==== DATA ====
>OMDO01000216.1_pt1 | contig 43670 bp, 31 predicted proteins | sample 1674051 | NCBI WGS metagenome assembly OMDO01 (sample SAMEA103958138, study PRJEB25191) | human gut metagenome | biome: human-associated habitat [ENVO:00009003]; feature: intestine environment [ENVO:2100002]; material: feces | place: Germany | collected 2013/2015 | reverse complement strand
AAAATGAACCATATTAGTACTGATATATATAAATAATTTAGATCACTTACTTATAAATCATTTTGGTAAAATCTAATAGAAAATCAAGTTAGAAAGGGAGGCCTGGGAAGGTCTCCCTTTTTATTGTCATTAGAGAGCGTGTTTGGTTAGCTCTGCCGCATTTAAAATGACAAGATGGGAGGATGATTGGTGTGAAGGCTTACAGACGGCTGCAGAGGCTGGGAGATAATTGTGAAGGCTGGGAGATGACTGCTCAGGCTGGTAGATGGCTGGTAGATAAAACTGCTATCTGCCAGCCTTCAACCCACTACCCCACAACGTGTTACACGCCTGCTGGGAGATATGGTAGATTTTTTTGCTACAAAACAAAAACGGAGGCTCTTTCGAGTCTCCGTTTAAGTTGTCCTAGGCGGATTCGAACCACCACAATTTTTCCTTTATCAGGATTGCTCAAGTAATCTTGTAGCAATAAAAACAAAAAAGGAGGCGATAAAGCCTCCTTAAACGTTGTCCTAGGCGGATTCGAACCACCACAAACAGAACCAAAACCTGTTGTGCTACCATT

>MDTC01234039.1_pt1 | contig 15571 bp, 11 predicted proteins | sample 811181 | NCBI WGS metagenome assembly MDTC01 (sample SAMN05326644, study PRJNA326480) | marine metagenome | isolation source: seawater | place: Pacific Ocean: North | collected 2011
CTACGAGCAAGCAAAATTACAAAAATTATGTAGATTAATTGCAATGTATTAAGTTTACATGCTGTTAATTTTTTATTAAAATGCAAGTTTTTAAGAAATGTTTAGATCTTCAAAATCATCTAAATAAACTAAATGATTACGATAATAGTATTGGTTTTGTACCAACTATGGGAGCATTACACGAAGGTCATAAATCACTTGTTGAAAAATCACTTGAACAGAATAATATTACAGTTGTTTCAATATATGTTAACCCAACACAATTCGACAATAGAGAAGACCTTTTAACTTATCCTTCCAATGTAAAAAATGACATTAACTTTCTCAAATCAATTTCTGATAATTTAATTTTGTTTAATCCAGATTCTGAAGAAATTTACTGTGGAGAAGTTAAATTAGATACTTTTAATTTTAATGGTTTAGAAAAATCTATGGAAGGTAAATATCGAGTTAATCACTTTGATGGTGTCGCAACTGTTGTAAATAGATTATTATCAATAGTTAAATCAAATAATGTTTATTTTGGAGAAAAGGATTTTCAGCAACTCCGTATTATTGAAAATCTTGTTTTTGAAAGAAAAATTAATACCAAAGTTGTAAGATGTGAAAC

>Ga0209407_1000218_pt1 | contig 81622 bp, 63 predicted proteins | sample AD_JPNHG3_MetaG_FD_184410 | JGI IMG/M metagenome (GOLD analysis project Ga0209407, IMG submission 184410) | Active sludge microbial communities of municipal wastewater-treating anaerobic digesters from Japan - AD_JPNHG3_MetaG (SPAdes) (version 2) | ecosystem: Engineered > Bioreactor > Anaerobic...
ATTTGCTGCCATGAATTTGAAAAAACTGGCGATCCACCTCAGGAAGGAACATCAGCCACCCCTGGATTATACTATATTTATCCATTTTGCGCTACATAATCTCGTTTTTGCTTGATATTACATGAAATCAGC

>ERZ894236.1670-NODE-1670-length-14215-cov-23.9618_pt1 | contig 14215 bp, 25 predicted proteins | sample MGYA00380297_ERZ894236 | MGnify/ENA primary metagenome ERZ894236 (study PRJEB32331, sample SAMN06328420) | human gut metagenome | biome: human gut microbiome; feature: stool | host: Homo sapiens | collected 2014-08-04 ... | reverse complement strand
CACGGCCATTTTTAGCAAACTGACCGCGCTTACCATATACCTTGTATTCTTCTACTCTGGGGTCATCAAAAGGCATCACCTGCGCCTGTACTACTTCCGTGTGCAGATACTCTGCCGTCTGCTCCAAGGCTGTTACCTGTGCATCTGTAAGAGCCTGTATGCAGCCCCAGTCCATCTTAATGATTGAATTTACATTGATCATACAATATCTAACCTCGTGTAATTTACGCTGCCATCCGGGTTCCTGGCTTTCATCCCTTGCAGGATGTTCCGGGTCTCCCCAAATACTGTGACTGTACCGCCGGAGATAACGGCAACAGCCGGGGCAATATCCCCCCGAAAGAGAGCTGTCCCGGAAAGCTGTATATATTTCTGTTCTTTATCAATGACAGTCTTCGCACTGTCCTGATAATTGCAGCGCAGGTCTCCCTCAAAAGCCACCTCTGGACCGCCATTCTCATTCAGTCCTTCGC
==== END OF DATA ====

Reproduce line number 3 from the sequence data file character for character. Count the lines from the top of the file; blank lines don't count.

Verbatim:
>MDTC01234039.1_pt1 | contig 15571 bp, 11 predicted proteins | sample 811181 | NCBI WGS metagenome assembly MDTC01 (sample SAMN05326644, study PRJNA326480) | marine metagenome | isolation source: seawater | place: Pacific Ocean: North | collected 2011